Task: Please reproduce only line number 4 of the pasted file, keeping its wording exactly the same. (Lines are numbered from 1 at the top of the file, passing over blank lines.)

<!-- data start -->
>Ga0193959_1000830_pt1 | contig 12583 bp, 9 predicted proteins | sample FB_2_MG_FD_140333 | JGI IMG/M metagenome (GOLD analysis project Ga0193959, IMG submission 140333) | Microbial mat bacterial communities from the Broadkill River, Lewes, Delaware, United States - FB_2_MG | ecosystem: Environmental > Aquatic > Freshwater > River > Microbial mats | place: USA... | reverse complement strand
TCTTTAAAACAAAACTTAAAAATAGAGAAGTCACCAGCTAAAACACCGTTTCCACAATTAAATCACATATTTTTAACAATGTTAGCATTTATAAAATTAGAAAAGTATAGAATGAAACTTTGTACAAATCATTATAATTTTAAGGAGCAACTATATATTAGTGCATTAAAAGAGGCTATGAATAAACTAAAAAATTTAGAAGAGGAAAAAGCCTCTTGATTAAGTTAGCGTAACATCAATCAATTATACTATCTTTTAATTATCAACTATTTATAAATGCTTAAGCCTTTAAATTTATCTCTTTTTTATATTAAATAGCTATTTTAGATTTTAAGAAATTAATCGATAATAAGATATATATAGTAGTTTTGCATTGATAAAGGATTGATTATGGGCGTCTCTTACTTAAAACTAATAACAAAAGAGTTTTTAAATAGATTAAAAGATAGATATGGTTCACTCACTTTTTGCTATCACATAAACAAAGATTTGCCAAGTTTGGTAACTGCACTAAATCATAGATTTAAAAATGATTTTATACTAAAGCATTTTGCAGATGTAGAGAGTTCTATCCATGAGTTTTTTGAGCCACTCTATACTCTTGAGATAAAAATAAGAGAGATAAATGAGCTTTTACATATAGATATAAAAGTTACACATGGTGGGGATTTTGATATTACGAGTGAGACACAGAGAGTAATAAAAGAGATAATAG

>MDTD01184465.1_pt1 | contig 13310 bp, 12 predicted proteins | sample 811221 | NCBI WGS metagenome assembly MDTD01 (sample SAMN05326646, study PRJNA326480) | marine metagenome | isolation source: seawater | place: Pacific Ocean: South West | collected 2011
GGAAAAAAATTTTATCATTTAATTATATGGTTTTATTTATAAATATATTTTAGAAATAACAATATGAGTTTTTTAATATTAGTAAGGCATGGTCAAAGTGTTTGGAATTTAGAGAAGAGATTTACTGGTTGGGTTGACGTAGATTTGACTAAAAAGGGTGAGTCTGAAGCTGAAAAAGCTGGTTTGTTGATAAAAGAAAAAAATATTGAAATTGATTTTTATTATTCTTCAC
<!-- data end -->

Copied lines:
GGAAAAAAATTTTATCATTTAATTATATGGTTTTATTTATAAATATATTTTAGAAATAACAATATGAGTTTTTTAATATTAGTAAGGCATGGTCAAAGTGTTTGGAATTTAGAGAAGAGATTTACTGGTTGGGTTGACGTAGATTTGACTAAAAAGGGTGAGTCTGAAGCTGAAAAAGCTGGTTTGTTGATAAAAGAAAAAAATATTGAAATTGATTTTTATTATTCTTCAC